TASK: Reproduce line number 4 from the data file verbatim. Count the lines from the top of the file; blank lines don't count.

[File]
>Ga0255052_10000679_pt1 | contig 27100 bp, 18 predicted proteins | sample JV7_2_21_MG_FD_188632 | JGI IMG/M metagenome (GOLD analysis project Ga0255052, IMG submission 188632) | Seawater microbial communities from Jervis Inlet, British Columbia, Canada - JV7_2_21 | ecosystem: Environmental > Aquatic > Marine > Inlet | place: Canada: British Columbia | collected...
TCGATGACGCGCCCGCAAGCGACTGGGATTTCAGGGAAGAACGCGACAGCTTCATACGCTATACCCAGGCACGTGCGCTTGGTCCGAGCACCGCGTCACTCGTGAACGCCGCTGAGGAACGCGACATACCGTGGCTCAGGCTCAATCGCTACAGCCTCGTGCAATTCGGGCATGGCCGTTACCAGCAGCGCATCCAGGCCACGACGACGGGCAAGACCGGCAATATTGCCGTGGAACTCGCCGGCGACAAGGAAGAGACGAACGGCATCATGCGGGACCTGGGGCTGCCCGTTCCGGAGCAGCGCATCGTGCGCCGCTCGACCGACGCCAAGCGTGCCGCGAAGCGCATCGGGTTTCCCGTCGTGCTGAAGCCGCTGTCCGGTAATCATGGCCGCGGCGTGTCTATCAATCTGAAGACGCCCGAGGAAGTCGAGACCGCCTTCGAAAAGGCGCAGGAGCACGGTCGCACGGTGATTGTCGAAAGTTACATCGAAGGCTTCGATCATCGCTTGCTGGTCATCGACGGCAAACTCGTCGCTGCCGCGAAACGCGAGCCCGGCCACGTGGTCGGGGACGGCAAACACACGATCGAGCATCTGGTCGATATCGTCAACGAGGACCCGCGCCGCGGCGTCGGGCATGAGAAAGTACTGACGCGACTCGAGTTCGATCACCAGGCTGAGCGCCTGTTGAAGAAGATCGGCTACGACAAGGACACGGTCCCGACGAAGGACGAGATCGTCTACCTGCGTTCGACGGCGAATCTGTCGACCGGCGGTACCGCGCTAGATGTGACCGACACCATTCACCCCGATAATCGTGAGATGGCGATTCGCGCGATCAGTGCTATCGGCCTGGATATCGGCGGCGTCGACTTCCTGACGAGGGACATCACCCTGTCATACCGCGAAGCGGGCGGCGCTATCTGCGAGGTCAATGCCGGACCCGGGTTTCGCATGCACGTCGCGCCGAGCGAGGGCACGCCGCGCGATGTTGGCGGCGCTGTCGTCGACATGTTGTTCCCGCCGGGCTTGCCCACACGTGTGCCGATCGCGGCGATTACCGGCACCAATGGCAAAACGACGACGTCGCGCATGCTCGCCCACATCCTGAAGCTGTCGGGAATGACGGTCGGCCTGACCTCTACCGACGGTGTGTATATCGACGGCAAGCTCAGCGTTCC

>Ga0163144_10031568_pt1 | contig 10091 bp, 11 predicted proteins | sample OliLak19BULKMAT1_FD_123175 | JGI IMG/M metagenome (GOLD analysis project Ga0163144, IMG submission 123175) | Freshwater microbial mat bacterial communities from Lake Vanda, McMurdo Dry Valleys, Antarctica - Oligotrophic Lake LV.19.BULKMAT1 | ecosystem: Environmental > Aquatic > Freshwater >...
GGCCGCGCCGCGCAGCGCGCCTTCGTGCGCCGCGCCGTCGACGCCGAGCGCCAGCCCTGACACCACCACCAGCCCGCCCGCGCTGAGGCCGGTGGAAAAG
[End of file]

GGCCGCGCCGCGCAGCGCGCCTTCGTGCGCCGCGCCGTCGACGCCGAGCGCCAGCCCTGACACCACCACCAGCCCGCCCGCGCTGAGGCCGGTGGAAAAG